Updated: September 16th, 2012

Table Of Contents

Introduction

StackOverflow is an amazing site for coding questions. It was created by Joel Spolsky of joelonsoftware.com, Jeff Atwood of codinghorror.com, and some other incredibly smart guys who truly care about user experience. I have been a total fan of SO since it went mainstream and it's now a borderline addiction (you can see my StackOverflow badge on the right sidebar).

The Story

Update 6/21/09: This server is currently under very heavy load (10-200), even with caching plugins enabled. Please bear with me as I try to resolve the situation.

Feel free to bookmark this page and return to it later when the fires have been put out.

Update 06/21/09: I think I've got the situation under control now. The load is between 0 and 3 now and pages load relatively fast. I will be posting about the getting redditted/delicioused experience later.

Update 06/23/09: Added jQuery, Greasemonkey, Ruby on Rails, and Objective-C, broke databases into their own section, and sorted everything alphabetically.

Update 06/23/09: Added Scala, Lua, TCL, F#, Regex, and HTTP.

Update 07/21/09: Added ActionScript3/Flex, Erlang, PL/SQL, Silverlight, VBA, VHDL, WPF/XAML.

Update 10/24/09: Added Flash development/language/IDE, Emacs, Xpath/Xslt, Spring framework.

Update 01/18/10: Added Android (asked by yours truly), Qt, Django, Windows.Forms, R, Lisp, x86 assembly, Grails.

So, one day someone at StackOverflow started a "Hidden features of" post about a famous language (I don't feel like finding out which one was first exactly), and it turned out to be so popular that other posts in the same series started popping up.

Such questions were quickly turned into community wikis, for the purposes of harvesting and organizing information coming from the best developers on the planet and voted by users of the site. There are literally hundreds of answers, sorted by votes.

The Hidden Features series is great for people who are new to a certain language. It shows the ropes and tricks, all in one place, in the most concise manner possible. Even pros oftentimes find features of their favorite language that they'd never heard about.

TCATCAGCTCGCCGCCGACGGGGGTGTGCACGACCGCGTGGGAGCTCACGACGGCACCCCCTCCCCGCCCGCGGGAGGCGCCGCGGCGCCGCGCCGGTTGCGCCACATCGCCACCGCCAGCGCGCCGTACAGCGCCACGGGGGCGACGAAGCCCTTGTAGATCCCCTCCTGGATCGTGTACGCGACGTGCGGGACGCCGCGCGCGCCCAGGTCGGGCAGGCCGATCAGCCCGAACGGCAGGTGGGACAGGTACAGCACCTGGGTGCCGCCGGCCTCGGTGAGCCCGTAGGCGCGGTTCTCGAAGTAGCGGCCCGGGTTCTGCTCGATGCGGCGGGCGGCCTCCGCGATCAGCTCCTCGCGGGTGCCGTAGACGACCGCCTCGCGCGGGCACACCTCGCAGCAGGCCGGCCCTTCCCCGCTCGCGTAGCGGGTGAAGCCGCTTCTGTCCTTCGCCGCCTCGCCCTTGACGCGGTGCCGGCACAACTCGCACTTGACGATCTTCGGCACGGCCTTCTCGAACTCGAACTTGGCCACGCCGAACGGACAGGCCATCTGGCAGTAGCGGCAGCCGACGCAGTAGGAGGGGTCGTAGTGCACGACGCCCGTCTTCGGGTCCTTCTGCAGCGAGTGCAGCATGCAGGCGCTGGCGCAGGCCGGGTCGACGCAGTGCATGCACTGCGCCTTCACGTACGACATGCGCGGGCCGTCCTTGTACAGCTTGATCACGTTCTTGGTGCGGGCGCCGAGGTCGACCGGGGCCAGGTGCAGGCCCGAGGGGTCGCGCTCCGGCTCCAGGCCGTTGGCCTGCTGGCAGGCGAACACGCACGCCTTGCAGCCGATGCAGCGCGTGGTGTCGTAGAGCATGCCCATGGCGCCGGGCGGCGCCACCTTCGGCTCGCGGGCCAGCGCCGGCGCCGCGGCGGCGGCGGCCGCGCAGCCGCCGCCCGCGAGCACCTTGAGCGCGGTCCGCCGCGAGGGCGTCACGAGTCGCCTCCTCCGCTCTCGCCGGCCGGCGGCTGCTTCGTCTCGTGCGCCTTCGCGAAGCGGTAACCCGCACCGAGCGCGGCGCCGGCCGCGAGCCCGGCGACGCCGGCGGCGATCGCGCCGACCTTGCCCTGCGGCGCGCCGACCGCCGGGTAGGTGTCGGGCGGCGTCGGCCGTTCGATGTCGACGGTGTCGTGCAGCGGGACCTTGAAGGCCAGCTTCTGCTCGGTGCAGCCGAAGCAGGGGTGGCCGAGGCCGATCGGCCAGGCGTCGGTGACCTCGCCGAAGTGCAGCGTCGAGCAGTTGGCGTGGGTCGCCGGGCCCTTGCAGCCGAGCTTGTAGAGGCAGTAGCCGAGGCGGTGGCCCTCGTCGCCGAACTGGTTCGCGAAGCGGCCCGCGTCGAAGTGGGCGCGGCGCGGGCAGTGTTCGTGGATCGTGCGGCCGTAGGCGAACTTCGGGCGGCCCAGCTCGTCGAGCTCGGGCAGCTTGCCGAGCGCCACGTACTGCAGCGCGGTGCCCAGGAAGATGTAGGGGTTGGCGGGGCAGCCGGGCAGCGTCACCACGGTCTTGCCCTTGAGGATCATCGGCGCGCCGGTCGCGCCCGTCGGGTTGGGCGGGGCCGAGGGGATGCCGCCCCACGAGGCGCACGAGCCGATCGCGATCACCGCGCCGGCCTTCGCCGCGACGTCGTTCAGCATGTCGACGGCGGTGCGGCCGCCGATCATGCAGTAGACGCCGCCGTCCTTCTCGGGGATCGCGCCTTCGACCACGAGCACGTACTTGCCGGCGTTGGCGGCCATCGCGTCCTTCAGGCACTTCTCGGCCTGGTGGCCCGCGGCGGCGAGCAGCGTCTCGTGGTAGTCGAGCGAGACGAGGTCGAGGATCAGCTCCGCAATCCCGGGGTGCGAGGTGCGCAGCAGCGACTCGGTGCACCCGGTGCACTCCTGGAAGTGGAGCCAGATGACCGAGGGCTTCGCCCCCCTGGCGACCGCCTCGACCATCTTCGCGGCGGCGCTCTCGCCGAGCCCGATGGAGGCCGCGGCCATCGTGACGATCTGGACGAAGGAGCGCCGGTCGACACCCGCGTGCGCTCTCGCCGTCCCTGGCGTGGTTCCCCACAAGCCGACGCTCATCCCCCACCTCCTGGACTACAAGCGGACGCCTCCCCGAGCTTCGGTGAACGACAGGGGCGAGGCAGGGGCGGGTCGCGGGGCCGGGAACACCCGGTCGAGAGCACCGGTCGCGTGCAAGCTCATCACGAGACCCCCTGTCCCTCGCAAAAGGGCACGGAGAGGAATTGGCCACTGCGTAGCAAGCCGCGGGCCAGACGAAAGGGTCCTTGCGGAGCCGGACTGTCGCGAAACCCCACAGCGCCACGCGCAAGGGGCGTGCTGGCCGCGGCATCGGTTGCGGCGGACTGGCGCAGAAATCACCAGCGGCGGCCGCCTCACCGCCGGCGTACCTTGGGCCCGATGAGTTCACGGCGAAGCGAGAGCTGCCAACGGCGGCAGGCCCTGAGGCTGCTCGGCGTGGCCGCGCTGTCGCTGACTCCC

Hidden Features Of

Programming Languages

Hidden features of ActionScript3 / Flex

Hidden features of ASP.NET

Hidden features of x86 assembly

Hidden features of C

Hidden features of C++

Hidden features of C#

Hidden features of ColdFusion

Hidden features of D

Hidden features of Delphi

Hidden features of Erlang

Hidden features of F#

Hidden features of Flash development, Flash language (AS2/3), and Flash IDE

Hidden features of Java

Hidden features of JavaScript

Hidden features of Haskell

Hidden features of Lisp

Hidden features of Lua

Hidden features of Objective-C

Hidden features of Perl

Hidden features of PHP

Hidden features of Python

Hidden features of R

Hidden features of Ruby

Hidden features of Ruby on Rails

Hidden features of Scala

Hidden features of Silverlight

Hidden features and Dark Corners of STL?

Hidden features of TCL/TK

Hidden features of VB.Net

Hidden features of VBA

Databases

Hidden features of MySQL

Hidden features of Oracle

Hidden features of PL/SQL

Hidden features of PostgreSQL

Hidden features of SQL Server

Mobile

Hidden features of Android development

Other

Hidden features of Bash – also see my bash cheatsheet.

Hidden features of CSS

Hidden features of Django

Hidden features of Eclipse

Hidden features of Emacs

Hidden features of Grails

Hidden features of Greasemonkey

Hidden features of HTML

Hidden features of HTTP

Hidden features of jQuery

Hidden features of mod_rewrite

Hidden features of Qt

Hidden features of RegEx

Hidden features of Spring framework

Hidden features of VHDL

Hidden features of Visual Studio (2005-2008)

Hidden features of Windows.Forms

Hidden features of WPF and XAML

Hidden features of Xpath+Xslt

I will try to maintain this list, adding new languages that join the series as I find them. Now go learn something new!

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Artem Russakovskii is a San Francisco programmer, blogger, and future millionaire (that last part is in the works). Follow Artem on Twitter (@ArtemR) or subscribe to the RSS feed.

In the meantime, if you found this article useful, feel free to buy me a cup of coffee below.



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